Madam Speaker, with respect to treaties and trade, the approach this government has taken in regard to international relations has supported our economy. By supporting our economy in many different ways, it has had a profoundly positive impact on the generation of jobs.
We can look at the province of Manitoba and at an industry I have cited in the past, which is the pork industry. It provides thousands of jobs in the province. In any given year, we have more pigs than people in Manitoba. Plants out toward Neepawa export 95%-plus of their production to Asia. However, the industry provides hundreds of direct jobs on the factory floor and hundreds of additional jobs outside the factory.
Those jobs would not exist if we did not have the international relations we have today. Whether it is cattle or pork, members will see significant increases in the last few years. I like to believe it is because of the approach, in part, and working with Canadians and other stakeholders, encouraging the development of those industries and taking advantage of the agreements on which we have signed off.
At times, the Conservatives will say that they brought it close to the goal line. As we know, it is not bringing it to the post that matters as much as it is getting it over the post. We have been very successful at doing that.
The CETA agreement is a great example. It involved a couple of dozen countries. It was completely off the rails and had it not been for our current Minister of Foreign Affairs, that deal never would have gotten over the goal line. We are still hopeful the European Union will get behind it 100%, as its respective legislative bodies continue to deal with the issue.
Whether it is recognizing the value of our tax treaties or the benefits of getting engaged with the countries, and we are talking about dozens of countries, Canada has been successful in negotiating these treaties, which provide assurances in progressing on the trade file. In a relatively short period of time, the government has been able to accomplish a great deal on both accounts.
We hear a lot from the opposition benches about tax avoidance. Again, we have seen the government not only talk about it but invest in it. For two consecutive years, the government invested additional monies, almost $1 billion, hundreds of millions in each of two separate budgets, in the Canada Revenue Agency to go after individuals who try to avoid paying taxes.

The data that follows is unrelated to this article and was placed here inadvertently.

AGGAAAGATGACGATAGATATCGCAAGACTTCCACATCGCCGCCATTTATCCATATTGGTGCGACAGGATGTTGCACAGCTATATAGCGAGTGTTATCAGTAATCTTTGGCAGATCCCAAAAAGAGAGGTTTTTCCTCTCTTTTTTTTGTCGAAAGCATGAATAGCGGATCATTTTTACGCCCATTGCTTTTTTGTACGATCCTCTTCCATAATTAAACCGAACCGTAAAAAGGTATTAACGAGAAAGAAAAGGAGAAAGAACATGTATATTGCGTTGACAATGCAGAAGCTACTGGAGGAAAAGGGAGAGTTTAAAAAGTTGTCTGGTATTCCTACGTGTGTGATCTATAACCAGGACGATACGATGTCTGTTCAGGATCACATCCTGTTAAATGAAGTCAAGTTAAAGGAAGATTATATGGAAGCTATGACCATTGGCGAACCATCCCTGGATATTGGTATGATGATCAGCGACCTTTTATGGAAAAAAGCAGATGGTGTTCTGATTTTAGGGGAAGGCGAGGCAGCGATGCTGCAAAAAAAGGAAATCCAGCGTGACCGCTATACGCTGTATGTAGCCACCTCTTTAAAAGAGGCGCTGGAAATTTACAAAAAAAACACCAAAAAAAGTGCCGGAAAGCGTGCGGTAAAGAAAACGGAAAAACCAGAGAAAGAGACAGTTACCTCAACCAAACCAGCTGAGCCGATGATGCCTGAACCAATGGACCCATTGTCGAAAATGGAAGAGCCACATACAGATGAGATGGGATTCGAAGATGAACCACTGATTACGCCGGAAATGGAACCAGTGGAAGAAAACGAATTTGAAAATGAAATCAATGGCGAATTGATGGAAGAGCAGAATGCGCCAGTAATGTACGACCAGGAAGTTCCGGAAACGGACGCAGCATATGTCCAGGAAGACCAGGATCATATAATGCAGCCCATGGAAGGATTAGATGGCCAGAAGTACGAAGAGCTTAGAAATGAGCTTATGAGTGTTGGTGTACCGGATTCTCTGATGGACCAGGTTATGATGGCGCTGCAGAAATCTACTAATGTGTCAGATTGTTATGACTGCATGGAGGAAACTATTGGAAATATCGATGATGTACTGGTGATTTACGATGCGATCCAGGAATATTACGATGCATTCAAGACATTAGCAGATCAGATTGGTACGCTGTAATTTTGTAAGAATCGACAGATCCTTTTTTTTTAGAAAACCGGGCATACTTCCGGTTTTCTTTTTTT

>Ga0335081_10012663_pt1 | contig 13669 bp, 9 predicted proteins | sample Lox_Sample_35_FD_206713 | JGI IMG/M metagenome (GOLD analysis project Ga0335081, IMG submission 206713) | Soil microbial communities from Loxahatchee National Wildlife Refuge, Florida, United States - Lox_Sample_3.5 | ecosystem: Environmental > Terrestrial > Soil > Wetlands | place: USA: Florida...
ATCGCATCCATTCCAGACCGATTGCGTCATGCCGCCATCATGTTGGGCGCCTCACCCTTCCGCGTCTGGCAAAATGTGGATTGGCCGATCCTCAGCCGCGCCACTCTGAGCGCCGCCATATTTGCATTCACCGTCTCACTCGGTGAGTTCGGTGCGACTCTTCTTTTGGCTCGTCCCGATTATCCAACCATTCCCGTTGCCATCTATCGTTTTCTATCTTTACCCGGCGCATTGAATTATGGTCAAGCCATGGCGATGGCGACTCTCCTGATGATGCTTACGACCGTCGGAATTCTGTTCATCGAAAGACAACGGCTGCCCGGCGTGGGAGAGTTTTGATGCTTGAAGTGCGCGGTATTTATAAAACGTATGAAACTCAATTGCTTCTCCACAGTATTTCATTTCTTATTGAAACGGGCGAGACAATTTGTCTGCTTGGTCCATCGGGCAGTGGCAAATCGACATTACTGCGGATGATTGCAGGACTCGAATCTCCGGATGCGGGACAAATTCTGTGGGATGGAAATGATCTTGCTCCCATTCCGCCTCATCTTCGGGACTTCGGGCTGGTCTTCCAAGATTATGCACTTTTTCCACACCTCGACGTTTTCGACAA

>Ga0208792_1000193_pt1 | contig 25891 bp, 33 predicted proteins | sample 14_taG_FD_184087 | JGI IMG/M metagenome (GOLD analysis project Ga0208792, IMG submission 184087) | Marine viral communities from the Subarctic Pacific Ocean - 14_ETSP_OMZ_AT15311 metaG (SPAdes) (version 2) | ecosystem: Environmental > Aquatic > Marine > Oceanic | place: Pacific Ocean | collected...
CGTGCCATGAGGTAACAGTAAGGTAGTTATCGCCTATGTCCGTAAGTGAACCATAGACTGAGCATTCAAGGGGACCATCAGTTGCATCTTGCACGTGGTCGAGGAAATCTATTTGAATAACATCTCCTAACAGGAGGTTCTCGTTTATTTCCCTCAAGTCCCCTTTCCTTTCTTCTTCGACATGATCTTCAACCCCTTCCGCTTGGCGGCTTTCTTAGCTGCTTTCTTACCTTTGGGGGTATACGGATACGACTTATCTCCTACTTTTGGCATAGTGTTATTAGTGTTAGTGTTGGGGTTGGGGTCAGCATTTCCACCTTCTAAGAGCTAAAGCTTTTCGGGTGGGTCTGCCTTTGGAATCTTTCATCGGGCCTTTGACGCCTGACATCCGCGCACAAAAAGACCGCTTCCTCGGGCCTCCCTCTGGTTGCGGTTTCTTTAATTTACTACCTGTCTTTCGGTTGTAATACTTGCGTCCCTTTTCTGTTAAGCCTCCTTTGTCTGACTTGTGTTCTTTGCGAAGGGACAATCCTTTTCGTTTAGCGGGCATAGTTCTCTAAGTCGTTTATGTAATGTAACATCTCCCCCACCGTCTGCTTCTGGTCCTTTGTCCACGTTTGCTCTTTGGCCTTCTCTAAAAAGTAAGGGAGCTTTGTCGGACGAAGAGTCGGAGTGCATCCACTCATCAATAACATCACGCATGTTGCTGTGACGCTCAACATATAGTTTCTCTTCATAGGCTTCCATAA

We have taken this very seriously, along with tax evasion. In three years, the government has done more to go after individuals for tax evasion than the previous government did in 10 years. The same applies to tax avoidance. We have recognized the importance of doing the follow up, of looking at ways to ensure that those who are supposed to be paying their fair share are doing so.
We do not need to take lessons from the opposition, in particular the Conservative opposition, on this because it has virtually ignored the problem by not investing. If anything, it divested. It took money away from the CRA. Cuts were brought by the Conservative administration.
When I put forward a question for the member for New Westminster—Burnaby, he talked about taxation policy. He implied that we needed to go after corporations and make them pay more. I give the NDP an A-plus for consistency on it while it is in opposition, but that is it. I underline the words “while in opposition”.
I have witnessed first-hand an NDP government in my home province of Manitoba. What I hear from the NDP in opposition is in contrast to what I hear from the NDP in government. It is like night and day. When the NDP was in government in Manitoba, it cut corporate taxes seven times, as I pointed out in my question.
We can look at the record and the many comments today by my colleague and friend from the NDP. He has tried to shape the debate as if the NDP is the strong advocate for tax fairness. In the last three years, we have seen a national government not only come up with tax treaties to ensure there is a stronger sense of tax fairness at the international level, but also it has invested hundreds of millions of dollars in Revenue Canada to go after individuals who avoid or evade paying their taxes. Those are significant sums of money.
All of this together is what we have been able to do in the last three and a half years. I look forward to the next six months. There is a lot more we want to do to continue to support Canada's middle class, those aspiring to be a part of it and those who need to be ensured that there is a sense of social justice.